*Please note that some of this information, age, sex, exact diagnosis was modified to protect the identity of my client, however, the impact, or effect of the treatment is the actual experience of the client.

Alternatives to Depression Medication

Alternatives to Depression Medication: Use TMS When Medication Doesn’t Work

When Antidepressants Are Not Tolerated: Transcranial Magnetic Stimulation (TMS) Is The Only Option


VK was a *56 year-old woman who was deeply depressed when she came to our clinic. A few months earlier, her mother, whom she had a very close connection to, passed away from cancer. VK had been taking an antidepressant called Pristiq to manage her depression, was also in weekly therapy, but she was extremely sad, crying ‘at the drop of a hat’, very anxious, unable to drive on her own, and not looking forward to the upcoming Holidays, which were always her and her mother’s favorite time of the year. She had thoughts of ‘life is not worth living’ since she could not imagine a reason to continue living without her mother.

We tried different antidepressants and combinations of medications, but besides having side effects she was not seeing a response in the severity of her depression. TMS treatment was suggested as one of the best treatment alternatives to depression medication after a few months. Because she considered the therapy as new and because of the cost- she did not feel it was an option that she was willing to try at that time.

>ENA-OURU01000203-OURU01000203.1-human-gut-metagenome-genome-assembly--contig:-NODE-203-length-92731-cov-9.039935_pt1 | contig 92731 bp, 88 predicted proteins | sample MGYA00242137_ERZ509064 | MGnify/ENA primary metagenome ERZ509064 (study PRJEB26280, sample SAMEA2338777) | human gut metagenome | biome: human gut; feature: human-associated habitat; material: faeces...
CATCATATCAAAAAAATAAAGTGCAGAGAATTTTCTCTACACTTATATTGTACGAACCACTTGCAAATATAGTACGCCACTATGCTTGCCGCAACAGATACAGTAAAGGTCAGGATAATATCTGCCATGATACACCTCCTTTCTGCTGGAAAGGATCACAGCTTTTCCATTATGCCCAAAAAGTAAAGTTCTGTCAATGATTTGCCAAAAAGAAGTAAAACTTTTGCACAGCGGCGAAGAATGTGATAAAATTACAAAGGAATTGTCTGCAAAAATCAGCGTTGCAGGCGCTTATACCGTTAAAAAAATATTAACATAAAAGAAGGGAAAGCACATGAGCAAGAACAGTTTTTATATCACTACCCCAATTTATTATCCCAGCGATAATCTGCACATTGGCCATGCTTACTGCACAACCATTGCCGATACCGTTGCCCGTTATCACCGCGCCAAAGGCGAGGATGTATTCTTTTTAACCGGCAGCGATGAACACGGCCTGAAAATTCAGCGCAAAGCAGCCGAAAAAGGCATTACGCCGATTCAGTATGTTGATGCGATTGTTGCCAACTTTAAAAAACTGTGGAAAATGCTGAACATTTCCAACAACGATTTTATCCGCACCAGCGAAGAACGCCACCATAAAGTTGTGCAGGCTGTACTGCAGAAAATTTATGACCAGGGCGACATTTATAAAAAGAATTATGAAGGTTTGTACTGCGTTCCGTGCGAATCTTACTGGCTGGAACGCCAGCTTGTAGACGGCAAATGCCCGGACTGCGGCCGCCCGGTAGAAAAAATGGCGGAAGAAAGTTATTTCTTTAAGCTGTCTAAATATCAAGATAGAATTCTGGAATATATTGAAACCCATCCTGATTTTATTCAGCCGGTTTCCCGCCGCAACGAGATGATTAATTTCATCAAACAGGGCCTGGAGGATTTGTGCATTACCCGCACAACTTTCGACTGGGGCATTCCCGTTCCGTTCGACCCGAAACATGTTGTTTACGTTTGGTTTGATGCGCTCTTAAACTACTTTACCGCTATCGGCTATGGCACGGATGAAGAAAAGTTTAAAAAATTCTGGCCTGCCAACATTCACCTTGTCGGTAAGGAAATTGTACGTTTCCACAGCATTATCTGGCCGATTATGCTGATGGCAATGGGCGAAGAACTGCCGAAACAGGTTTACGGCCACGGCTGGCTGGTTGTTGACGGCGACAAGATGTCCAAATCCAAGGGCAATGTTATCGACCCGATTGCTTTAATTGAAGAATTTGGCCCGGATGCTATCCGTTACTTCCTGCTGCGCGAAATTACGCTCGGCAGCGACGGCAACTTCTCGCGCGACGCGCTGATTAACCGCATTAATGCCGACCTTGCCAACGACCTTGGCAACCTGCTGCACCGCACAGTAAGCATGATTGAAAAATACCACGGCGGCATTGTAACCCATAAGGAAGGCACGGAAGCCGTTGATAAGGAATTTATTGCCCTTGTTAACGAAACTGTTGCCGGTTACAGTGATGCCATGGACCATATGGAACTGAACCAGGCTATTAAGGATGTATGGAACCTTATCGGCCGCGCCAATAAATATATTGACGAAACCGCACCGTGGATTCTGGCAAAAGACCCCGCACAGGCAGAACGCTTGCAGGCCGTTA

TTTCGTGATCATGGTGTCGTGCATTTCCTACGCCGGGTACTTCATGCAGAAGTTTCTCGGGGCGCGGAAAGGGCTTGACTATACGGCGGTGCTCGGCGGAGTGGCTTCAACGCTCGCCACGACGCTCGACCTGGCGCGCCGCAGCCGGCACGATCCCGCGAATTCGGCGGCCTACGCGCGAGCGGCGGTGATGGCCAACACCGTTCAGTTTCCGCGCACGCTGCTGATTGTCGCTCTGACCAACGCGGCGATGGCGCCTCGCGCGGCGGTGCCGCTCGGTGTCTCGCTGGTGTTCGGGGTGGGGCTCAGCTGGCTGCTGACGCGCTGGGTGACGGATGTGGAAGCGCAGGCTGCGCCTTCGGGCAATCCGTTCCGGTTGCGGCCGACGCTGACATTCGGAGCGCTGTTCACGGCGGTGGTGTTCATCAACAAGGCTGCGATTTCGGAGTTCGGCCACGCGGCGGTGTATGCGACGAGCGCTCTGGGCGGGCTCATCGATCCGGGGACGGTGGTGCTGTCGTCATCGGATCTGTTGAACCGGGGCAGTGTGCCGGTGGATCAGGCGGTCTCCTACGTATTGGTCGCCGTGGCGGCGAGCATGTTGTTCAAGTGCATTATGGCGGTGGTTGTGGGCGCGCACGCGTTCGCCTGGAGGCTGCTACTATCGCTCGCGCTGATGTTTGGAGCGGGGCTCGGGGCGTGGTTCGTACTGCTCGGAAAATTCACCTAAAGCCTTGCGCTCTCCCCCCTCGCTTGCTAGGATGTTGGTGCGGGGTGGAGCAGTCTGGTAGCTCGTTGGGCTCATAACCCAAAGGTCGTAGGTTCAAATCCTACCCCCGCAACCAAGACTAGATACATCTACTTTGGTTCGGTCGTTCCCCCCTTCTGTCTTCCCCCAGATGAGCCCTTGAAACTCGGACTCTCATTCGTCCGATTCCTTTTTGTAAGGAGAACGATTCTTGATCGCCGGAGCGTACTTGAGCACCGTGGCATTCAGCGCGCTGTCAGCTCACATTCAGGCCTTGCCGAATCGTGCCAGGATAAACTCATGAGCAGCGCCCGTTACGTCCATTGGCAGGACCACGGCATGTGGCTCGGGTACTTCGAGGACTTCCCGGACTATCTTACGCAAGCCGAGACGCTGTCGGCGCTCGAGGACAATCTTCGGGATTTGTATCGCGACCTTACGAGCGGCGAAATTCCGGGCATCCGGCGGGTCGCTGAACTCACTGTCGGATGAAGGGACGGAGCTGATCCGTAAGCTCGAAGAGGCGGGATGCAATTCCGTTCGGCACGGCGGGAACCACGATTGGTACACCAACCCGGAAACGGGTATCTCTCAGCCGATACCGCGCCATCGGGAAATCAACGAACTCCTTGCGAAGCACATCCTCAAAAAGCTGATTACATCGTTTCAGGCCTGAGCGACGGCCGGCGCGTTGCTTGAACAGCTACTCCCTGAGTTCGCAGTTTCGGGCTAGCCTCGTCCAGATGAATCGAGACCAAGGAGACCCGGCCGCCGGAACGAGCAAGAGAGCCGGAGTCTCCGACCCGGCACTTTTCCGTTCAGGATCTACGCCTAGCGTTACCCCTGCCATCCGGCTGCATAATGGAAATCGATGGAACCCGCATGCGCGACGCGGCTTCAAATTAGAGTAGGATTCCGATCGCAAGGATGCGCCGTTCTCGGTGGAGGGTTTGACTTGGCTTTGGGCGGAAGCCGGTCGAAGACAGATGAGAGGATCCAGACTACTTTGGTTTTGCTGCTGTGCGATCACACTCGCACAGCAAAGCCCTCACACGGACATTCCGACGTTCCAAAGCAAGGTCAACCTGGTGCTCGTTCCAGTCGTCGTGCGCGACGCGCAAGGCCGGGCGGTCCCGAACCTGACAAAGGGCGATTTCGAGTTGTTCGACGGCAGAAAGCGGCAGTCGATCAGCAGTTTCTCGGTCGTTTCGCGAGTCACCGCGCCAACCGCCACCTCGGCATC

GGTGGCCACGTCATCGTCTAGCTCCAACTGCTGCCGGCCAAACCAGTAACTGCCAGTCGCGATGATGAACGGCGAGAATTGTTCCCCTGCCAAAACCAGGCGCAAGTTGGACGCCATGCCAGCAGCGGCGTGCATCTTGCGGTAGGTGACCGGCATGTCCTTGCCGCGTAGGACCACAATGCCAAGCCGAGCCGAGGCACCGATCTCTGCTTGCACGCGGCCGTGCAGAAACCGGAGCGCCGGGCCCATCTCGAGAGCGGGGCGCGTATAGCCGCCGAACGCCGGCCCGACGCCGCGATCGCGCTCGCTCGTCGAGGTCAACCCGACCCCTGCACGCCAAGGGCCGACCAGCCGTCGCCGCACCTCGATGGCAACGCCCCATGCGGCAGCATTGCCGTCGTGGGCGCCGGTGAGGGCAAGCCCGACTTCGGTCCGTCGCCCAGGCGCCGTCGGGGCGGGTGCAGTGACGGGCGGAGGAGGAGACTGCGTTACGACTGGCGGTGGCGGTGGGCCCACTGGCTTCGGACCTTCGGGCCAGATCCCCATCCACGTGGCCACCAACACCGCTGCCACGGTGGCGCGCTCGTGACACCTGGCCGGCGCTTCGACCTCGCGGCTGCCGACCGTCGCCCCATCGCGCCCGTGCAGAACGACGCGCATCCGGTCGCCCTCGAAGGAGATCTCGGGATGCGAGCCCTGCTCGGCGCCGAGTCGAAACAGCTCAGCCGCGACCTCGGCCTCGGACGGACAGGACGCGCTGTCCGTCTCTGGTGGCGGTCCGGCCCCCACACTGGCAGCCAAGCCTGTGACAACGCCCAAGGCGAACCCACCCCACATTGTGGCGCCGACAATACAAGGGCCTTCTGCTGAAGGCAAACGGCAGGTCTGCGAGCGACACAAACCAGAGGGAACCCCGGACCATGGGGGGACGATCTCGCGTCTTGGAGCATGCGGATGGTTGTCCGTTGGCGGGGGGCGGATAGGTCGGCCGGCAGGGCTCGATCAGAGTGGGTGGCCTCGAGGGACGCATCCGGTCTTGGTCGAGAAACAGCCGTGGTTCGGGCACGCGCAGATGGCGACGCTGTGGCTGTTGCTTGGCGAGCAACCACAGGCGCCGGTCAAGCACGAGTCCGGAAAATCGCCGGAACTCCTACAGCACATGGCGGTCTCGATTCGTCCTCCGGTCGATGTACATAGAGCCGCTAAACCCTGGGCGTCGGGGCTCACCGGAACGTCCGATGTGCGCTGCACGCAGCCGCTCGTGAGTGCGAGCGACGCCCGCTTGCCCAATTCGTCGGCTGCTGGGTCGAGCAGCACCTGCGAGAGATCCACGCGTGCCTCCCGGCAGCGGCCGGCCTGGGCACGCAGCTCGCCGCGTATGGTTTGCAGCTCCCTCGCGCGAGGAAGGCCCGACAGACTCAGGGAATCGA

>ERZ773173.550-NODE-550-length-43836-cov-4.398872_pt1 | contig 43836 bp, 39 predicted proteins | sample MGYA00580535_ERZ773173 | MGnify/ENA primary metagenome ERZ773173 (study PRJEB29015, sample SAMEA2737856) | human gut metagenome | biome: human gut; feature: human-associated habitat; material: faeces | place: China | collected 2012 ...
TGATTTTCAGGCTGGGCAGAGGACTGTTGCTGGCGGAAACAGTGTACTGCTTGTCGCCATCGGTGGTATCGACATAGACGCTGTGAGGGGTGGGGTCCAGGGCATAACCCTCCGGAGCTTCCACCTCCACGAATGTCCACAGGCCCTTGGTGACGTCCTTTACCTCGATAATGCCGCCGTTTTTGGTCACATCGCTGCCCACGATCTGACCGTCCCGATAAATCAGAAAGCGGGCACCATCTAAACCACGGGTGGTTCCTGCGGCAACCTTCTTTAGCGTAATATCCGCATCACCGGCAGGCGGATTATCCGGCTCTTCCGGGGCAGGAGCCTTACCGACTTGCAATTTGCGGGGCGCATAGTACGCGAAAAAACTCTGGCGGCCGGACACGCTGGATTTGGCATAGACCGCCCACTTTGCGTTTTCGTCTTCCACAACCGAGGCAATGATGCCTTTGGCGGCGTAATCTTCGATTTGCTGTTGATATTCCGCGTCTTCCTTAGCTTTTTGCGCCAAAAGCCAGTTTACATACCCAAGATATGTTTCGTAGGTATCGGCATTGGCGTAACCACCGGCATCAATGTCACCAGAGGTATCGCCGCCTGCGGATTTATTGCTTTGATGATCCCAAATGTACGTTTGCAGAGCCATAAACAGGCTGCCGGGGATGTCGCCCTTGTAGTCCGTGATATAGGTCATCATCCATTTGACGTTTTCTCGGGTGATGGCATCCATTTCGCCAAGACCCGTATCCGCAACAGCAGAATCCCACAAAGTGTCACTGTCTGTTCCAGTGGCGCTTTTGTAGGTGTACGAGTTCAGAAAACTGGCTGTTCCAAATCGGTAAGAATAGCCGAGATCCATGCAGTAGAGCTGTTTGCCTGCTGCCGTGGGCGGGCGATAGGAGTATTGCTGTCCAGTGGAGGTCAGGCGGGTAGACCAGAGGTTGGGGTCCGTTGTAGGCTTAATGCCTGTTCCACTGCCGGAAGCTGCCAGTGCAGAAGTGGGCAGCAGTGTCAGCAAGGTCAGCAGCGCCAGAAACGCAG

Almost two years after her initial visit, after trying Pristiq, Wellbutrin, Buspar, Lyrica, Saphris, Abilify and a couple of other augmentation techniques, she came one day with her husband for a consultation on considering TMS.

Her husband’s support convinced her that she should try TMS, regardless of comparatively high cost of the treatment procedure. Among the barriers in the treatment with TMS are the patient’s inherent belief that there is no hope, that it is not worth the expense, or that they are a burden for the family. These thoughts and beliefs are triggered by the depressive disorder itself, by the cognitive dissonance that defines the illness.

When VK started TMS therapy, her psychometric scales for depression and anxiety were all in the ‘severe’ range. In the first three weeks of treatment, her anxiety grew because she was not seeing the results that she hoped for immediately. When she showed up for treatment without her husband, we knew that she was doing better, since she was able to drive on the freeway by herself. A few sessions later she realized that the improvement was noticeable. At the end of the treatment, her psychometric scales were all showing remission of symptoms.

Today, 2 years later, VK has picked up a new hobby, quilting, that she has now mastered at a high level. She is also able to drive to the nearby town to take quilting lessons, was invited to become an instructor, and thoroughly enjoys Christmas and shopping again. VK said in her last interview that TMS was the best investment she ever made for her health.

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*Please note that some of this information, age, sex, exact diagnosis was modified to protect the identity of my client, however, the impact, or effect of the treatment is the actual experience of the client.

If you like this article on alternatives to depression medication, or have questions, schedule your first session by calling us at 713.426.3100.

Major Depression Treatment and TMS